Dr Gabriele Kaiser, our Business Field Manager for Pharma, Cosmetics and Food, and Claire Strasser, Application Specialist for Pharmaceutical Applications, are the authors of our new book entitled “Thermal Analysis in the Pharmaceutical Field”.
As of today, this book is available on the NETZSCH website!
Dr Kaiser and Mrs Strasser were interviewed by the chrom+food Forum magazine and gave valuable insights into this book and the final result. Here are their answers!
Dr Gabriele Kaiser: This book, entitled “Thermal Analysis in the Pharmaceutical Field”, is a compilation of realistic application examples in the field of thermal analysis of pharmaceuticals, dealing with tasks from development and quality control.
It describes how such measurements can be performed and interpreted. The methods and definitions required for this are explained in the accompanying texts. Application notes and white papers are good possibilities to obtain compact information on a specific topic. However, if you want to know more, an application note and/or a whitepaper are often not enough. That is why we have decided to present important aspects of various topics more comprehensively in the form of a book.
Dr Gabriele Kaiser: A book of more than 200 pages can hardly be filled with content, designed and made ready for printing by just one person. A number of colleagues were involved in realizing this book. First and foremost, my co-author, Claire Strasser, who worked out most of the application examples and wrote the corresponding texts. However, there are many others who should also be mentioned, e.g., our colleagues from the applications lab, who provided us with advice, support and practical help and assisted us in proofreading. Without them, such a project would not have been possible.
Claire Strasser: The book attempts to cover as many areas as possible in which thermal analysis plays a role in the pharmaceutical field. In addition to the methodology, i.e., basic information on the equipment and software used, the eight chapters deal with the analysis of amorphous and crystalline phases, purity determination, thermal and oxidative stability, storage conditions & shelf life, polymorphism and the compatibility of substances with each other.
All these topics are explained and supported with measurement examples. The methods used are Differential Scanning Calorimetry (DSC), Thermogravimetric Analysis (TGA), Simultaneous Thermal Analysis (STA) as well as coupling with gas analyzing systems such as FT-IR or GC-MS to TGA/STA.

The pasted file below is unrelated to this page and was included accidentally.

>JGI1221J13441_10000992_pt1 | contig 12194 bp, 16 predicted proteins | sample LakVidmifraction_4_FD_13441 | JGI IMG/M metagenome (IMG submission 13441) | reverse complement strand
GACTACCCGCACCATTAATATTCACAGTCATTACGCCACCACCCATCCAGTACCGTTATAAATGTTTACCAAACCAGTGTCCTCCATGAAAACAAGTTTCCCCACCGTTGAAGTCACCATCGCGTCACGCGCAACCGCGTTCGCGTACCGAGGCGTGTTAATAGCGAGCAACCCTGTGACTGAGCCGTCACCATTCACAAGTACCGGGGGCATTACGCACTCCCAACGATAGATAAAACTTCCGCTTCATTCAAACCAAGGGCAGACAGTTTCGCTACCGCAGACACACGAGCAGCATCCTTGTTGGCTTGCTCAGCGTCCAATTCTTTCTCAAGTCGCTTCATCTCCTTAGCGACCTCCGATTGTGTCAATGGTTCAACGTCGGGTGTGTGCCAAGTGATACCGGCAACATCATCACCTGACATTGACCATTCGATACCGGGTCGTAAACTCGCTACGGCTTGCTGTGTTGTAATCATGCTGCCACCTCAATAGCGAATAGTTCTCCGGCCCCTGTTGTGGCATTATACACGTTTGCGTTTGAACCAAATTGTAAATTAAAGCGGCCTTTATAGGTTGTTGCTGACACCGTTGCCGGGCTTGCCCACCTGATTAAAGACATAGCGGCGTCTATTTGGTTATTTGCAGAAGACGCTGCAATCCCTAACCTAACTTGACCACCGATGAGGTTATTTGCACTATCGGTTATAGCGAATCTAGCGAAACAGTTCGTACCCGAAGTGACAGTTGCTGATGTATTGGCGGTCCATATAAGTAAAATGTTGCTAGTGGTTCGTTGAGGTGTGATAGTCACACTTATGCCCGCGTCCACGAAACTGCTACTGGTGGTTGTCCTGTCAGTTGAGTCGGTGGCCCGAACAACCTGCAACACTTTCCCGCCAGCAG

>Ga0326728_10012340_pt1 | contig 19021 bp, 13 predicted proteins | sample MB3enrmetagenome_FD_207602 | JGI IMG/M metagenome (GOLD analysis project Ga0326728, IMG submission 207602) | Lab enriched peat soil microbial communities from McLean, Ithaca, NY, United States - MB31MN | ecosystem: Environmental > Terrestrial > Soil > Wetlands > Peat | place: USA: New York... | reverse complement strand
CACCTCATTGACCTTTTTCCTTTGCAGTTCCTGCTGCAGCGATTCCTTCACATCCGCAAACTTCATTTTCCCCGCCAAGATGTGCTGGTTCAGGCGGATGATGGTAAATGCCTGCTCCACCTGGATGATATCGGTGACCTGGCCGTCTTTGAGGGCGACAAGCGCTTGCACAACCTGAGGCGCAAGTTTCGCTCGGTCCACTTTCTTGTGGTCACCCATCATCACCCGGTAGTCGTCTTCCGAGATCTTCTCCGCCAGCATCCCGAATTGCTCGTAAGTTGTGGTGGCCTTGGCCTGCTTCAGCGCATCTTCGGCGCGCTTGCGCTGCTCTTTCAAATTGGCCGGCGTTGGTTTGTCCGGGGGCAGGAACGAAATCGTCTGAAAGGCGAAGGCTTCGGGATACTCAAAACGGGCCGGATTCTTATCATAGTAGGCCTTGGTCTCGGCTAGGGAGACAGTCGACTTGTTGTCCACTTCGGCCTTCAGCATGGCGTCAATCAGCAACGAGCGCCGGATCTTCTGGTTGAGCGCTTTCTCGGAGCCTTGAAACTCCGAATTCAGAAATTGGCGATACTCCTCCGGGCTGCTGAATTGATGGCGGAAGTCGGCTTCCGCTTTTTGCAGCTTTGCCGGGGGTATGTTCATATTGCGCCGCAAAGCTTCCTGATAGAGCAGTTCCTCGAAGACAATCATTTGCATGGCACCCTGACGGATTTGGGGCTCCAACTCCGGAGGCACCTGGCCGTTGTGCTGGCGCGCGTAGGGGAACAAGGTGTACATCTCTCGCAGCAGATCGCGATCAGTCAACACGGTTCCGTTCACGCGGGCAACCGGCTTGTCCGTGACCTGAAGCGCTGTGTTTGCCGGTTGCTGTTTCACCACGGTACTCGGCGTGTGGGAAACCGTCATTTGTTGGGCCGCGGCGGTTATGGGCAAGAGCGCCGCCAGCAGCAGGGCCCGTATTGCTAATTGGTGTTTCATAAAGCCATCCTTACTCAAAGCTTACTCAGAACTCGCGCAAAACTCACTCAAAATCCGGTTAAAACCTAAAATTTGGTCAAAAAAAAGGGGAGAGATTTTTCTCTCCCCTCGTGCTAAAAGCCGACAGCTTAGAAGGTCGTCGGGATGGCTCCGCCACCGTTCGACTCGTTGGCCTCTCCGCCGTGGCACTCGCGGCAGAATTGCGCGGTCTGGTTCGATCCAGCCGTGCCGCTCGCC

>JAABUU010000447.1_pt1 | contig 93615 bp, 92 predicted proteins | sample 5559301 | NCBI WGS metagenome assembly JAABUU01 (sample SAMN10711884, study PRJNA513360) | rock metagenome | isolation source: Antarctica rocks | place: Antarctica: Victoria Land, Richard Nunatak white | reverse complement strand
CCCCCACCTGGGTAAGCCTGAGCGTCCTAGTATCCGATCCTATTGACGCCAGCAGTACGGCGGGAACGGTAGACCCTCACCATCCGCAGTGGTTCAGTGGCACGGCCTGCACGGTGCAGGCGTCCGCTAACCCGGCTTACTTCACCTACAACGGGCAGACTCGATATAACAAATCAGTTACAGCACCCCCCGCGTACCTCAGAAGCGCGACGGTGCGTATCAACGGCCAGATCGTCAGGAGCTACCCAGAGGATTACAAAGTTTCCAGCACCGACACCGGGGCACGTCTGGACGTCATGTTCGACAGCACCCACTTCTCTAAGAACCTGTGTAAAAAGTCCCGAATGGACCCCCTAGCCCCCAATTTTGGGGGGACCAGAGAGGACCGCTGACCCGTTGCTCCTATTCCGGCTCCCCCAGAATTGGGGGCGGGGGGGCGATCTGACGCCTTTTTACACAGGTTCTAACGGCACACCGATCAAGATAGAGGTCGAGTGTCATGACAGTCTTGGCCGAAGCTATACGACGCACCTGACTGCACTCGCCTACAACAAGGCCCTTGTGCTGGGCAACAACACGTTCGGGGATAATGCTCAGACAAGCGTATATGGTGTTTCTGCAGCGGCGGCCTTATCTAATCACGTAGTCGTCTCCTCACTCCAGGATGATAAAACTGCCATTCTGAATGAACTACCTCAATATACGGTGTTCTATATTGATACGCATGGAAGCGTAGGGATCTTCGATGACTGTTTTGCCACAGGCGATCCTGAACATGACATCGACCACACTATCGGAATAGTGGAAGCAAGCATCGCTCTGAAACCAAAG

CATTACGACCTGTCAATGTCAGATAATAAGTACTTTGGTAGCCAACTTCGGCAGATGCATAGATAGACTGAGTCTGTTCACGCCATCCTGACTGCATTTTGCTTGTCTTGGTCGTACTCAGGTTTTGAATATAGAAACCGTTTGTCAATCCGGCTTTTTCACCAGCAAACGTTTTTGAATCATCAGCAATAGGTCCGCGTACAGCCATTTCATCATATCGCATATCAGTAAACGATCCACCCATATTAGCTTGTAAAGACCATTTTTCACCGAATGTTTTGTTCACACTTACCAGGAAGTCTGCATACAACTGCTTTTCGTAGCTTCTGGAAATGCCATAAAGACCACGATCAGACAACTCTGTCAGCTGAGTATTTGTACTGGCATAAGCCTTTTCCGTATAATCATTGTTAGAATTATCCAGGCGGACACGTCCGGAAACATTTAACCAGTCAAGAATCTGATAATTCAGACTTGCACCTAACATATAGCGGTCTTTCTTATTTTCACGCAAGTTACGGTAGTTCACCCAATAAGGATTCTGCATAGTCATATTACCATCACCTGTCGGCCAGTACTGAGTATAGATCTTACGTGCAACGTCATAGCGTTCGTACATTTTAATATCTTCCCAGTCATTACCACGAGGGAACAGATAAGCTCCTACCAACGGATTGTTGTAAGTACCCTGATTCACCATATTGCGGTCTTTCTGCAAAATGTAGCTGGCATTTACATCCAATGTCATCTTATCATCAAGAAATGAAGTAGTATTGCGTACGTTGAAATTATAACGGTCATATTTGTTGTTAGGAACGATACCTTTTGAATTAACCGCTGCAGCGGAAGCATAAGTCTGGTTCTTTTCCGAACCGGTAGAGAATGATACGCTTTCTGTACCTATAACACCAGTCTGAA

All samples used in our book are solids.
Claire Strasser: On the one hand, I would like to highlight thermal stability. This is an important topic, because changing temperatures, e.g., during storage or transportation, can influence the properties of active pharmaceutical ingredients and excipients. This is where NETZSCH instruments are of great benefit. For example, a thermobalance measures the temperature, at which a substance begins to react or decompose.
Another exciting topic is what is known as compatibility on the other: A drug usually consists of an active ingredient and several excipients. These excipients ease the processing of the mixture, improve the appearance of the finished product, help dissolve a tablet, etc. The presence of these excipients must, of course, not necessarily influence the efficacy of the active ingredient. Initial information about a possible interaction is obtained by means of thermal analysis, namely differential scanning calorimetry (DSC) and thermogravimetric analysis (TGA).
Dr Gabriele Kaiser: We have already mentioned thermal stability. It is particularly interesting to correlate thermal stability with the long-term behaviour of a substance. For example, in the case of calcium hydrogen phosphate dehydrate ‒ a filler that is used in direct tableting ‒ we show how dehydration, which is measured by thermogravimetry, can be evaluated kinetically. For this purpose, the NETZSCH Kinetics Neo software is used. On the basis of such kinetic modelling, it is possible to make predictions under conditions that are very difficult or even impossible to measure, such as, e.g., long-term predictions over several years.
Another example I would like to mention in this context is urea. Urea exhibits a complex degradation mechanism, which fits very well with the TGA-FT-IR results we present in the book.
Valuable assistance is provided by the coupling of a thermobalance and a Fourier transform infrared spectrometer, which analyzes the gas phase above the sample, identifies the gas species and thus allows conclusions to be drawn about the degradation processes.
Claire Strasser: The book is aimed at both users of thermal analysis who want to learn more about applications in the pharmaceutical field and pharmacists who want to learn more about thermal ‒ regardless of whether they are beginners or experts. The concept is such that the book provides interesting aspects for each of these groups.
Dr Gabriele Kaiser: The book gives practical advice on how to perform measurements and how to interpret the results. At the same time, it provides an overview of possible applications of thermal analysis for the investigation of pharmaceuticals. Thus, it can be used in the academic field for students, in lectures or practical courses, but also in the industry for training, research or quality control.
Claire Strasser: The book is designed in such a way that you can pick out individual chapters or even individual application examples. It is therefore not necessary to read the book from cover to cover in order not to miss any important information. In the exciting world of thermal analysis, it is possible to determine a multitude of important properties of active pharmaceutical ingredients and excipients with just a few milligrams of a sample. We hope that our book will take you a little closer to this world.